Restaurant Reviews

Flavor Country

Minnesota is experiencing a bitters boom— but you ain’t seen nothing yet.

bitters
Photo by Katherine Harris

Does anyone remember the dark ages when cocktails were neither culinary nor artisanal but were off-the-shelf, quasi-medical concoctions designed to dull pain and/or create merriment?

No, of course not. No one remembers that in a cocktail-visionary pair of cities such as ours, where bars at places such as Eat Street Social, Parlour, Marvel Bar, La Belle Vie, Bradstreet Craftshouse, Saffron, and The Strip Club are in an ever-escalating arms race to get bacon-infused bourbon, rose powder, and ice sourced straight from a samurai sword’s single chop at an ancient Japanese glacier into our Friday night.

What are bitters, exactly?

They’re flavor, presented in alcohol, including a bitterness. One of the earliest surviving definitions of a cocktail, from 1806, was basically any drink combining alcohol, water, sugar, and bitters.

But now that we have artisanal Zombies (Eat Street’s Torpedo Room), a $200 bowl of punch (Marvel Bar), and farm-driven aquavit (Gamle Ode)—what’s next? Strap on your seat belts, because we ain’t seen nothing yet. The local cocktail boom has now created an echo-boom of bitters companies, which are themselves planning a third echo-boom of new gins, amaros, syrups, and other flavor-packed drinkables.

Bittercube

What are the iconic international Minnesota food brands: Cheerios, SPAM, Yoplait, Land O’Lakes? How about Bittercube, the little bitters company that started behind the bar at the dearly departed Town Talk Diner when then-bartender and rock-and-roll guy and now-co-owner of Bittercube Nick Kosevich decided to try to make bitters from scratch.

“There just weren’t as many options as we wanted,” he explains now, of his bartending world in 2007. “We wanted to make bitters which were 100 percent natural, with nothing fake in them, just to make better drinks.”

He turned to the Internet and started tinkering with the bitters process, which is essentially figuring out how to get the best flavors into suspension in alcohol. “There was a lot of trial and error, a lot of trying to understand the various botanicals. I remember one early batch, we were trying to make orange bitters, and four weeks later: Uh-oh. We have caraway bitters.”

But that was then. One day Ira Koplowitz walked into Town Talk, visiting from Chicago, where he was working at another leading cocktail spot called The Violet Hour, and the friendship was born that led to the two starting Bittercube. Now the company consults and has ownership stakes in bars and restaurants in three states, including a most prominent involvement in Minneapolis’s Eat Street Social; Norman, Oklahoma’s Scratch, Kitchen & Cocktails; and Milwaukee’s Blue Jacket. Their Bittercube line of bitters is distributed in 13 states, Canada, and Australia, and they’re about to launch in Europe.

“We send pallets of bitters to California routinely,” says Kosevich. “We never saw this coming. I remember when we would make a 20-gallon batch and think, ‘We will never sell all of this.’”

The most popular Bittercube bitters are the cherry bark vanilla, made with 130-proof white whiskey that the team ages with oak, wild cherry tree bark, Madagascar vanilla, and a whole host of secret ingredients, including the Syrian cherry pits used to make the Mediterranean baking spice mahlab. Bittercube’s orange bitters are nearly as popular, made by soaking and then removing successive batches of different varieties of fresh orange zest in a neutral grain spirit, then adding coriander, different types of cardamom, and a little burnt sugar. The cherry bark vanilla is like a bit of sorcerer’s magic dust across the bow of a manhattan or an old-fashioned. They’re so popular that Bittercube is rolling out five-ounce bottles. Who needs five ounces of artisanal bitters made in Madison, Wisconsin, by a couple of bartenders? Evidently people in 13 states, Australia, and Europe.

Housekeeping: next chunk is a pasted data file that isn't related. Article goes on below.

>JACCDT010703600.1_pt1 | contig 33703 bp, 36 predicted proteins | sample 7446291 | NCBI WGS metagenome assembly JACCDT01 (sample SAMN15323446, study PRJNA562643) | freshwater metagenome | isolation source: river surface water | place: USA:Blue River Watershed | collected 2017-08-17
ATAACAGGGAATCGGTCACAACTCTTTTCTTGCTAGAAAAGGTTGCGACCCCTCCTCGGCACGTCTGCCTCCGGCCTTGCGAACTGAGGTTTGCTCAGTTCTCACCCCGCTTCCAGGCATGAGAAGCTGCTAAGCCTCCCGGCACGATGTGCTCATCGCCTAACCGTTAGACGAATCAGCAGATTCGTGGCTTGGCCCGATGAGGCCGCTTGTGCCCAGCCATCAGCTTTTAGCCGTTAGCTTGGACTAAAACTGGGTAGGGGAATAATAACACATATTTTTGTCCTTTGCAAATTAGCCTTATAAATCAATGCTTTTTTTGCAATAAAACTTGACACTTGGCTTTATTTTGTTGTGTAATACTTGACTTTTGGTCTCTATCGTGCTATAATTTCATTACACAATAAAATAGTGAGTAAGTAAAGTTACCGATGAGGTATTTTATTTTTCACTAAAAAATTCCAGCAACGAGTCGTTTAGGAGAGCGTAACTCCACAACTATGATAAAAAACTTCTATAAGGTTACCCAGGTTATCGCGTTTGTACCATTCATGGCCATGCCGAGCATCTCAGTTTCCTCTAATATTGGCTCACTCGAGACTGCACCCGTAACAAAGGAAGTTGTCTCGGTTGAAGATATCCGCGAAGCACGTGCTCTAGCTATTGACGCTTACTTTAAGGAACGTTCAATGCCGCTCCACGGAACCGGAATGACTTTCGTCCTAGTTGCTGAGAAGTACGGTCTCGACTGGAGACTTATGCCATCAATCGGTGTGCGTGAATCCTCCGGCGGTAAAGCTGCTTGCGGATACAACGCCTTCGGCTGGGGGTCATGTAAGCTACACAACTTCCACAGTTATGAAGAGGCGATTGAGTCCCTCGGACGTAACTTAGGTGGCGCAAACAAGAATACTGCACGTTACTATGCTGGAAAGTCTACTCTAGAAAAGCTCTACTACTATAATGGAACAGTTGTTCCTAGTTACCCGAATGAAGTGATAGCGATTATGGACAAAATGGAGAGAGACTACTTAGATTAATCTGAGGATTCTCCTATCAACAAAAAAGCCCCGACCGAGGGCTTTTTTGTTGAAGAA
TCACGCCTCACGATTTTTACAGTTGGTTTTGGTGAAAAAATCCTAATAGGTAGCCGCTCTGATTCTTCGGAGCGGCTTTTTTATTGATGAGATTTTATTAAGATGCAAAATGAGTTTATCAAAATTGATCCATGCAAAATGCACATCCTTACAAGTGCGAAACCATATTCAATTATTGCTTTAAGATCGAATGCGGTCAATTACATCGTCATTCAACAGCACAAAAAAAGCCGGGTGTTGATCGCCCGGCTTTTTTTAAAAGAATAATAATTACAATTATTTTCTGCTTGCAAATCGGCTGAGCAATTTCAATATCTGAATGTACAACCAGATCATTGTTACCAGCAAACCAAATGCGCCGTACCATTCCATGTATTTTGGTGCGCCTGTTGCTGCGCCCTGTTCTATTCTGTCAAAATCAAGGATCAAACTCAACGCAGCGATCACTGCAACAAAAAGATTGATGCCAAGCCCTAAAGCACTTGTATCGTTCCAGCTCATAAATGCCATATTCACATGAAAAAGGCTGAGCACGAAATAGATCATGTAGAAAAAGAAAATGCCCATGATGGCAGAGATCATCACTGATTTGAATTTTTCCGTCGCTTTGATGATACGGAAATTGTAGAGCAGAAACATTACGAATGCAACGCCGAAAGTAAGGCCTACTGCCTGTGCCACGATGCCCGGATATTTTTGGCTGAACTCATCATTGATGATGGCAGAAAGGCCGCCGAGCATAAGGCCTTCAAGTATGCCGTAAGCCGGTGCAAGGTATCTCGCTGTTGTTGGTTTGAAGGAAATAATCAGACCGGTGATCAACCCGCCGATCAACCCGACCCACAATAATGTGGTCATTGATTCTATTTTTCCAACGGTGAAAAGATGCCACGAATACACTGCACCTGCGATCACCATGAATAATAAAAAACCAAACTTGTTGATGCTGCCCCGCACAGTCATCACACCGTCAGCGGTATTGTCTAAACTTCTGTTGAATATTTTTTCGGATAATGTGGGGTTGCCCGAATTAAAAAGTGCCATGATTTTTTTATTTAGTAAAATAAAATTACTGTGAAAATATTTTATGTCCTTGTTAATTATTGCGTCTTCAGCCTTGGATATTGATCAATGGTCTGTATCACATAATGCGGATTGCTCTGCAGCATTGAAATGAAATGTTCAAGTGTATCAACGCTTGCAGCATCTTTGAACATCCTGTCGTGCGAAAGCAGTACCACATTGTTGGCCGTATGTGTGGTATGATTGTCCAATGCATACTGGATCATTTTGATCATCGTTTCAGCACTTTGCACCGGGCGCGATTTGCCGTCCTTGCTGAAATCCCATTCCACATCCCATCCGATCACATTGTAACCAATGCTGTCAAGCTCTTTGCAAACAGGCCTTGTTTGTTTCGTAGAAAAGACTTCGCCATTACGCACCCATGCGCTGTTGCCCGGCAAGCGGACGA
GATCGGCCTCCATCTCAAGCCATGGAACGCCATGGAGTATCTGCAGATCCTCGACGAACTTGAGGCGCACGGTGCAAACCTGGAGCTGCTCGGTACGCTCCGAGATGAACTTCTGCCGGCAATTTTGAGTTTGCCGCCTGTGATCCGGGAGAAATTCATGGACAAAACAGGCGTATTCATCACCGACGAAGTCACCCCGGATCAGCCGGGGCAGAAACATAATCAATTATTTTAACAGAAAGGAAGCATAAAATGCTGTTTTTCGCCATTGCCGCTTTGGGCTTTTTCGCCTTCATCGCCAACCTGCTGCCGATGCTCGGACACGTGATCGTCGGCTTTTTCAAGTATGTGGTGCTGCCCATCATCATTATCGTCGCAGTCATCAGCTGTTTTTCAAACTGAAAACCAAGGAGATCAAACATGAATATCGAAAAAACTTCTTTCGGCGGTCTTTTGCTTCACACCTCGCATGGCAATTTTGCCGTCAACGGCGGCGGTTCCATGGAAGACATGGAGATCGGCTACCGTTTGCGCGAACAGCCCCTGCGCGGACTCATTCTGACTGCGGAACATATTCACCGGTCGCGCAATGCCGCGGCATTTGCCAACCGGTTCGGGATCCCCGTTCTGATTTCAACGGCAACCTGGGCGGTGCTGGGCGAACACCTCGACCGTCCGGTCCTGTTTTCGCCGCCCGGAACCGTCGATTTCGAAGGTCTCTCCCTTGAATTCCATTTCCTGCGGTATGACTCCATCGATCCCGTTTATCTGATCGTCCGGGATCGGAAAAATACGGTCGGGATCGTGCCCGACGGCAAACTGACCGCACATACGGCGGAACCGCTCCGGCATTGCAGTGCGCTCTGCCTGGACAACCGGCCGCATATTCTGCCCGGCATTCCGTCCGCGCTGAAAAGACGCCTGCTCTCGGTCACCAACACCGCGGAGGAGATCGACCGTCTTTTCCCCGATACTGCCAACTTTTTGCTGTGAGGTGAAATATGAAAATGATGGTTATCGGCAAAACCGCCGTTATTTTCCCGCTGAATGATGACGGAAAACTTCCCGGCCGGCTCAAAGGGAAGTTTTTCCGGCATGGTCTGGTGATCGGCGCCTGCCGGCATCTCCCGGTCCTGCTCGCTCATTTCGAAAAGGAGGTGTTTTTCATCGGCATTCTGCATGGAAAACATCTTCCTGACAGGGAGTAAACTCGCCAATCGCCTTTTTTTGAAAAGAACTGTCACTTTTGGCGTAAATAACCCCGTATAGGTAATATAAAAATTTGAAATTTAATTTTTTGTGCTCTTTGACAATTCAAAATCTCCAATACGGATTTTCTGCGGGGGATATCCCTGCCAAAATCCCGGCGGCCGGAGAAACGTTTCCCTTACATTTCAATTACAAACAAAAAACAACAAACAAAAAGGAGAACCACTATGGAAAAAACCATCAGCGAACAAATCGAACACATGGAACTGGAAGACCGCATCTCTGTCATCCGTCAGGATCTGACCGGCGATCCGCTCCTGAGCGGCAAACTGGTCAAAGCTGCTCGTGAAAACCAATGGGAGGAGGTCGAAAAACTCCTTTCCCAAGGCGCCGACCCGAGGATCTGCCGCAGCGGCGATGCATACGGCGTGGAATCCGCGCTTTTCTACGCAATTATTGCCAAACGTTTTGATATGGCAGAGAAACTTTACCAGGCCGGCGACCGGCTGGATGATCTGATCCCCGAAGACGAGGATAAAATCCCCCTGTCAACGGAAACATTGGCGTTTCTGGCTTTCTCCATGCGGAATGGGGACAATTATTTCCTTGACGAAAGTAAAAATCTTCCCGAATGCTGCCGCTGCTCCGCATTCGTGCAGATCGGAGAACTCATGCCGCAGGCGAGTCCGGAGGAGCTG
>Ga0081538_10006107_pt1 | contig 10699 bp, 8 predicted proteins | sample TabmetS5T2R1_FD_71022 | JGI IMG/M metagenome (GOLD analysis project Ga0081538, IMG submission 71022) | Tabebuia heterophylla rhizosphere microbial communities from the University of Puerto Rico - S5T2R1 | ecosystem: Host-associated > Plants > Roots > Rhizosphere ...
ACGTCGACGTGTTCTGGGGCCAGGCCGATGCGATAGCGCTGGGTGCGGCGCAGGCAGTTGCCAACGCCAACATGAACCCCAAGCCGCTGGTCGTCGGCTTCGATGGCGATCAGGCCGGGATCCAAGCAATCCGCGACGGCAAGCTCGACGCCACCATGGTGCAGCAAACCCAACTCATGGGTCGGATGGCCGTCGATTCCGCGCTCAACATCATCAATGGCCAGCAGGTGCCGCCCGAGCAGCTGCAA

If bitters are going to be the next Cheerios, we’re all going to have to get comfortable with one definition. Bitters are flavor, presented in alcohol, including a bitterness. One of the earliest definitions of a cocktail, from 1806, was basically any drink combining alcohol, water, sugar, and bitters. The sugar and bitterness act as the two counterpoints in the drink. But bitters allow people to consume things we ordinarily could not, such as barks, flowers, leaves, and seeds. The culinary logic is this: If you have something hard that you can’t eat, such as cherry bark, you can get that flavor by letting the bark soak in alcohol, then throwing away the bark.

The most familiar thing in the American pantry using this “flavor in alcohol” technique is vanilla extract, which is typically vanilla beans soaked in alcohol. The difference between bitters and vanilla extract is threefold. One, bitters have a bitter component. Two, bitters can have as many ingredients as the bitter maker wants to add—a handful or several hundred. Three, the underlying alcohol is a meaningful part of the flavor of modern bitters—bourbon, for instance, as the base spirit to an orange bitters, or rum in something using Caribbean spice. But talk to Kosevich under the influence of a few of his fragrant cocktails at Eat Street, and it comes to light that Bittercube is deep in R&D for a whole line of new Bittercube products, such as liqueurs, vermouths, and even amaros, those bitter liqueurs known to most of us by their brand names such as Cynar, Fernet-Branca, and Jägermeister. What would a Midwestern amaro be like? Keep drinking and you will certainly find out. Available at Surdyks, Byerly’s, Zipp’s, and online at amazon.com; bittercube.com

Comments